• Tongue down
    • Chin leads and will touch the breast first
    • Nose pointing towards nipple
    • Bottom lip to touch breast well away from base of nipple
    • Bring baby quickly to your breast (always baby to mum )
    • Nipple aimed towards roof of mouth as baby coming forward to attach at breast

    Signs of good attachment

    • Wide open mouth
    • Chin indenting the breast (this helps to massage your milk ducts and baby will get more milk)
    • Full rounded cheeks
    • No pain for you after baby brings your nipple to the back of their mouth
    • Your baby will be contented at the breast and stay attached
    • You will see a change in your baby’s sucking pattern (initially short rapid sucks changing to long drawn out sucks and swallows with pauses as the milk flows)

    How a baby feeds at the breast

    Why is correct attachment and positioning important?

    • Ensures efficient milk transfers from you breast to your baby
    • Ensures sufficient milk supply to your baby
    • Prevents your nipples from becoming sore

    Attachment is what the baby does to obtain milk.

    Positioning is what the mother does to help the baby to attach.

    Poor attachment – baby attached to little breast tissue, mainly nipple stem. Lips are pursed, mouth not wide open against breast and tongue behind the lower gum. Compression of the jaws gains little milk, tongue cannot work efficiently.

    Good Attachment – baby draws in nipple and breast tissue

    What happens if my baby does not attach well?

    If your baby is not correctly attached at your breast and your nipple is too far forward in your baby’s mouth this can cause rubbing of your nipple and can cause your nipple to become sore and cracked. This will mean your baby will get smaller drops of milk rather than a good flow of milk. This may result in longer and more frequent feeds.

    Signs of poor attachment:



    Positioning is what you do to help your baby to attach at your breast correctly

    Close – your baby needs to be close to you to take in enough breast

    Head free – to tilt head back allowing chin to lead

    In line – head and body in alignment so your baby’s neck is not twisted

    Nose pointing towards nipple – so your nipple slips under top lip upwards and backwards to the roof of the mouth

    It is very important that you are taught how to effectively position and attach your baby for breastfeeding from the first feed

  • How do I know my baby is feeding well?

    Birth to 6 weeks

    Frequency of breastfeeding – It is normal that your baby should be breastfeeding between 8-12 times in 24 hours

    Urine output – expect one wet nappy on day one, increasing gradually to 5-6 wet nappies by day 5. Urine should be pale and mild smelling

    Bowel output – Day 1 meconium should be passed (black and tar like in consistency)

    Day 2-3 changing stool (green in colour)

    Day 5+ yellow stool (soft to watery)

    Weight gain – if your baby is gaining weight at the expected amount (your community midwife and health visitor will discuss this with you) then you can be reassured that your baby is getting enough of your breast milk. If your baby loses more than 10% from their birth weight in the early days your midwife will check that your baby is feeding effectively at your breast and that baby is feeding a minimum of 8 times in 24 hours and that you are offering both breasts at each feed. Further support will be offered and you can attend the Infant Feeding specialist feeding clinic at the women’s hospital for additional support. You will need to contact the Infant feeding advisor on 0151 702 4293 to make an appointment at the feeding clinic. (support details should be given to you before you are discharged from hospital in your feeding pack, please ensure you have this before you are discharged). Baby should regain their birth weight by 2 weeks.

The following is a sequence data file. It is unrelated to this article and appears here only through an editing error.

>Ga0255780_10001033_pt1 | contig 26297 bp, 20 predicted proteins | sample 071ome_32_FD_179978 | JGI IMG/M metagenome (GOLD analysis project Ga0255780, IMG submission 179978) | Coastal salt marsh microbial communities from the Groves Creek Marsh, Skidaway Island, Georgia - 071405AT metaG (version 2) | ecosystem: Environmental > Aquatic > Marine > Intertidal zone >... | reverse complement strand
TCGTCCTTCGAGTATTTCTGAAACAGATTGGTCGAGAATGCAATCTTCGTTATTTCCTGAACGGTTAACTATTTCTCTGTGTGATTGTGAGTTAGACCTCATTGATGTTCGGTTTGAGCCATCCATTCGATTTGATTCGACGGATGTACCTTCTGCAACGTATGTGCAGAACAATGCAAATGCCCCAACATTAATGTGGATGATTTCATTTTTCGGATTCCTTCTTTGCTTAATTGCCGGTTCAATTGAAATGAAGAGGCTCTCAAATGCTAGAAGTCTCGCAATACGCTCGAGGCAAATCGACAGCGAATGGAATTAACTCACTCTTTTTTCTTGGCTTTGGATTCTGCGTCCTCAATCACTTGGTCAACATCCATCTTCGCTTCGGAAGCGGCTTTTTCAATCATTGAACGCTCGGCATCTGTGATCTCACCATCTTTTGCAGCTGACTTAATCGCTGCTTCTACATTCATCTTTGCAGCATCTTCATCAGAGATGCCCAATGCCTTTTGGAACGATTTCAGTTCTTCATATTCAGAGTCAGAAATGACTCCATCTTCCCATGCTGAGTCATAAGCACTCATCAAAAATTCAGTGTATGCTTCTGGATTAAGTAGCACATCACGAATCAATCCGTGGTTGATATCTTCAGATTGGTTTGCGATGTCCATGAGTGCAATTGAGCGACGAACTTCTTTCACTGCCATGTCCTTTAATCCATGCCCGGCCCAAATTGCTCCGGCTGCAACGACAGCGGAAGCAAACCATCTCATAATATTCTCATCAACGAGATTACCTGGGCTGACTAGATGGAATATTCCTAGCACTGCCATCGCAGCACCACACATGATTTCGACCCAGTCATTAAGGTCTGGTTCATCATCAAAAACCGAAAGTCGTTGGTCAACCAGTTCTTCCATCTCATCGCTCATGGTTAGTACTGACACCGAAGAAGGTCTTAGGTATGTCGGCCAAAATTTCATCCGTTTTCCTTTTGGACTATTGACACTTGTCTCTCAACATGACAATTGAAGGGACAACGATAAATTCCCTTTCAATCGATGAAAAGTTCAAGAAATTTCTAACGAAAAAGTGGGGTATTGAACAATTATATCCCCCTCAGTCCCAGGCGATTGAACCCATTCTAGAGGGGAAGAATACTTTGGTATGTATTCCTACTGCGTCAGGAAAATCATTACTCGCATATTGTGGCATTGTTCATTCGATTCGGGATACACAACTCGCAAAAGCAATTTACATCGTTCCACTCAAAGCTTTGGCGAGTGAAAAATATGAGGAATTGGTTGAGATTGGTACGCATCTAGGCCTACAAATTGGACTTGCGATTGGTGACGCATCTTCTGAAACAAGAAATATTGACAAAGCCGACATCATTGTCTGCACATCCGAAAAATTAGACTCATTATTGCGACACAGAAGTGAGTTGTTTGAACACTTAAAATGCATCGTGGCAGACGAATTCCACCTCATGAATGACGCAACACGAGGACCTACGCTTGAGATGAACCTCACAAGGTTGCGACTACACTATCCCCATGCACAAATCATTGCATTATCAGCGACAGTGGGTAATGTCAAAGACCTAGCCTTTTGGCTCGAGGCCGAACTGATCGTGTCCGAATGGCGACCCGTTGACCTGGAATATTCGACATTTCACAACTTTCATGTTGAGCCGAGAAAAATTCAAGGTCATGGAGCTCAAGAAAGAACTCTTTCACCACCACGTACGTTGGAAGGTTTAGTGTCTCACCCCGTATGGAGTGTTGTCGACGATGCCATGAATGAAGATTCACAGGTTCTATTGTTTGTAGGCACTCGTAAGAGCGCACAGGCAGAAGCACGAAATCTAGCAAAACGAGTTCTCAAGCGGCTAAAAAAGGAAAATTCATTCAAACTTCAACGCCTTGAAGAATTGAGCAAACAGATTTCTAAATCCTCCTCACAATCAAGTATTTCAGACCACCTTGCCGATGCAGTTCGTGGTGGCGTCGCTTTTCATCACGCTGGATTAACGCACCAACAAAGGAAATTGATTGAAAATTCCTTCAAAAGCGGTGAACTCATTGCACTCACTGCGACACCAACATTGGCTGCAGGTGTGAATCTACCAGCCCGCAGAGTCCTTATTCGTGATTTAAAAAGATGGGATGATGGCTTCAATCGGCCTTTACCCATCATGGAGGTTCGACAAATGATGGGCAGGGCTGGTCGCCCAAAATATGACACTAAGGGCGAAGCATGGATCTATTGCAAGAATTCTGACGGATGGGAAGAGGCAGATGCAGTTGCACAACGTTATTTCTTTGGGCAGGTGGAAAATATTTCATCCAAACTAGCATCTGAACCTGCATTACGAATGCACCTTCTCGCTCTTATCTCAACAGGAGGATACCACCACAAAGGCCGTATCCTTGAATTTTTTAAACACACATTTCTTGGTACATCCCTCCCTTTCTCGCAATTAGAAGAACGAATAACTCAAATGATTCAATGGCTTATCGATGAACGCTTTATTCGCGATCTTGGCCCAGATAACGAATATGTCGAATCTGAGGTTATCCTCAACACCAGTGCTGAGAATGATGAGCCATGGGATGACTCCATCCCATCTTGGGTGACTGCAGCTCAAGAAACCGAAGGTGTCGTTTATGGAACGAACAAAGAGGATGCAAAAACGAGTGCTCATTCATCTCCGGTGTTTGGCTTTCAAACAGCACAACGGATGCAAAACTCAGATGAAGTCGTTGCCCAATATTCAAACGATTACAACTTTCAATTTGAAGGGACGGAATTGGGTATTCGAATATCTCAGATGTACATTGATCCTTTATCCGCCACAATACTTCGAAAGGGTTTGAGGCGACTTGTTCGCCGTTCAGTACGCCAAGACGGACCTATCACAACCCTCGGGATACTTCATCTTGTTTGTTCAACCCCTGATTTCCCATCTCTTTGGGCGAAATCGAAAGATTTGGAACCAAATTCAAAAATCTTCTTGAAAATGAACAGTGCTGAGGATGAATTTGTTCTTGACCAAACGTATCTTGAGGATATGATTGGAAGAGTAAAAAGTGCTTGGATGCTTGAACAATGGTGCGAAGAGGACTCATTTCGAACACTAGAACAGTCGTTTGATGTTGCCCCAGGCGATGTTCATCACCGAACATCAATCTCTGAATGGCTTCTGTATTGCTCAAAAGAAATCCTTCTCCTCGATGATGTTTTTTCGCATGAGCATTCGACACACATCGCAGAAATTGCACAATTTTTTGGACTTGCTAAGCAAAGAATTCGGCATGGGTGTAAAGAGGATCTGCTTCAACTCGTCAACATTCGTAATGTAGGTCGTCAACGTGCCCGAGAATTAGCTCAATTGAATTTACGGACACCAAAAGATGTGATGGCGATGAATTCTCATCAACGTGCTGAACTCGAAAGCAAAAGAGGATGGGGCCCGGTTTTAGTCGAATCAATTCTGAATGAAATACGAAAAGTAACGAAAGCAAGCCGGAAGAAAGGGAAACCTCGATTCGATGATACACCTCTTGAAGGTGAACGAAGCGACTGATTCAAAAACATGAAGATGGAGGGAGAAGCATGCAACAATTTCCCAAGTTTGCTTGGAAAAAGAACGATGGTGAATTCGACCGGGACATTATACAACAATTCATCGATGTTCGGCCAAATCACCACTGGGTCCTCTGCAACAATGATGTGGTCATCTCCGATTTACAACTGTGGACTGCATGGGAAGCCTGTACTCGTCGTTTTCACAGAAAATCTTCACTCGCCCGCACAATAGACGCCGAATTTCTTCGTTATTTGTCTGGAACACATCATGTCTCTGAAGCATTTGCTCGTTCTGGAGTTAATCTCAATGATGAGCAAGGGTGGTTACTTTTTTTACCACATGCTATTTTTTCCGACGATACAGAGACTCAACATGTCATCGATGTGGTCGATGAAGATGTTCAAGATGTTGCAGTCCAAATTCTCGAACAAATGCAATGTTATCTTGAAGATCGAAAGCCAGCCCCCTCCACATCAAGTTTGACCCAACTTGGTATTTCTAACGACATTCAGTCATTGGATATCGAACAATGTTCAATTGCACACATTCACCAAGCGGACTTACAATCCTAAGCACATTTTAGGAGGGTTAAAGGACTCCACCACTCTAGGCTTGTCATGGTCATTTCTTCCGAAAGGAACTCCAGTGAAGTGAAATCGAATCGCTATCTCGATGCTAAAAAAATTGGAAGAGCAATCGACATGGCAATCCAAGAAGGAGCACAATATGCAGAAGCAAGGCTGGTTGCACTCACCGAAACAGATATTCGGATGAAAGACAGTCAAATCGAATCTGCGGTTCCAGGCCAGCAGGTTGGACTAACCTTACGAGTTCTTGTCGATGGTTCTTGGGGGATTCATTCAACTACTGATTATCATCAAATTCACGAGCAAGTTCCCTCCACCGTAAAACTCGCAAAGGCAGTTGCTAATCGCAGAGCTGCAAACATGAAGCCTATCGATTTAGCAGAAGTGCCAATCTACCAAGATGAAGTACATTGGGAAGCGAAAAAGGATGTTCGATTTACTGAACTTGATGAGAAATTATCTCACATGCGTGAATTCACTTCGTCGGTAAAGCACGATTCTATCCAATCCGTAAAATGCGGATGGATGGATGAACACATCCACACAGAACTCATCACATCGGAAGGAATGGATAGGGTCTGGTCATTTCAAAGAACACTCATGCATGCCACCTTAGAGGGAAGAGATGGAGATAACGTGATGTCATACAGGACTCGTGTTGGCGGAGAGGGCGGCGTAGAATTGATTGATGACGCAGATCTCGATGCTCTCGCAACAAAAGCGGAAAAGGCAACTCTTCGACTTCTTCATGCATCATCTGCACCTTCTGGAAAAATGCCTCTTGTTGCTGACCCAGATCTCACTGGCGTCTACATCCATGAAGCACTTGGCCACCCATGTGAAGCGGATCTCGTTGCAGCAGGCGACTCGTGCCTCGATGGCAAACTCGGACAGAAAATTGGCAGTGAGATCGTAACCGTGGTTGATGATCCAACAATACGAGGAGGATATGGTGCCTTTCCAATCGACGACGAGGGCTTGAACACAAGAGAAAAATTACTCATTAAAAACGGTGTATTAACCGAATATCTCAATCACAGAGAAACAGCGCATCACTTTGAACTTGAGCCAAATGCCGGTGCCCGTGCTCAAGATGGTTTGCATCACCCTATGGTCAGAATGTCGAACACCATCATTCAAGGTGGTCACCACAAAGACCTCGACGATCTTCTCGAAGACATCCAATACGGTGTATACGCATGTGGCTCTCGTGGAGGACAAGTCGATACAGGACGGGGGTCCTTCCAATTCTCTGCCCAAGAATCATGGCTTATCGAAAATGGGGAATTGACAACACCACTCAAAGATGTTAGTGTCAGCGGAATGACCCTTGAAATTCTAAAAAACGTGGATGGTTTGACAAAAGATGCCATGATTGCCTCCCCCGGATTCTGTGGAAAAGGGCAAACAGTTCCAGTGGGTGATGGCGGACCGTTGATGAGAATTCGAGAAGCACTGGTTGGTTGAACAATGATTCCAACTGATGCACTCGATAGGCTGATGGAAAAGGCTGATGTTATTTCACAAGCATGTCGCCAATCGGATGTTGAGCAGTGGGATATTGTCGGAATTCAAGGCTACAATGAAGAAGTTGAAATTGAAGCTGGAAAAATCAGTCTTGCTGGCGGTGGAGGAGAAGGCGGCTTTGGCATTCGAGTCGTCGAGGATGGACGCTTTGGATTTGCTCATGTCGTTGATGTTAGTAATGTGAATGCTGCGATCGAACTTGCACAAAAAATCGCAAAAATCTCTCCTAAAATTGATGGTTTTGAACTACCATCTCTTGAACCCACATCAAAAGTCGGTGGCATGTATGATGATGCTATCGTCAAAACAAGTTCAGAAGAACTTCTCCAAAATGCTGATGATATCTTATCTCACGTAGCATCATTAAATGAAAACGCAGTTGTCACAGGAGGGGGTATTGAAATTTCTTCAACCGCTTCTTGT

Other positive signs – After feeding breasts should feel softer and baby settled. Baby is alert, active and meeting developmental milestones.


  • How can dads and partners support breastfeeding?

    As a partner your role is to respond to your baby's need for love, comfort and security. Your support and understanding will help your partner to breastfeed. Women are much more likely to breastfeed for longer when they have their partner's or another person's support. This leads to a greater sense of achievement for mum, and health benefits for both mum and baby.

    Things you can do:

    • Attend antenatal breastfeeding classes
    • Give emotional and practical support
    • There are many other ways you can bond with your baby such as bathing baby, skin contact and changing nappies, helping with these things means mum gets a rest
  • Why you should avoid giving formula milk supplements if you are breastfeeding your baby?
    • When babies are first learning to breastfeed it is important to avoid giving them anything other than your breast milk
    • Giving formula milk will make your baby full and less likely to want to feed at the breast, this can then affect your milk supply at this crucial time and your body will produce less milk for your baby's needs
    • The health benefits of breastfeeding for you and your baby are increased if you can avoid giving formula feeds
    • If your baby requires any formula for medical reasons, you can still express your milk and continue breastfeeding. This will help maintain and increase your milk supply for when you are able to resume exclusive breastfeeding
    • In hospital, if your baby needs a supplement it should always be given by a feeding cup and not a bottle and teat. A member of staff will show you how to cup feed whilst you are in hospital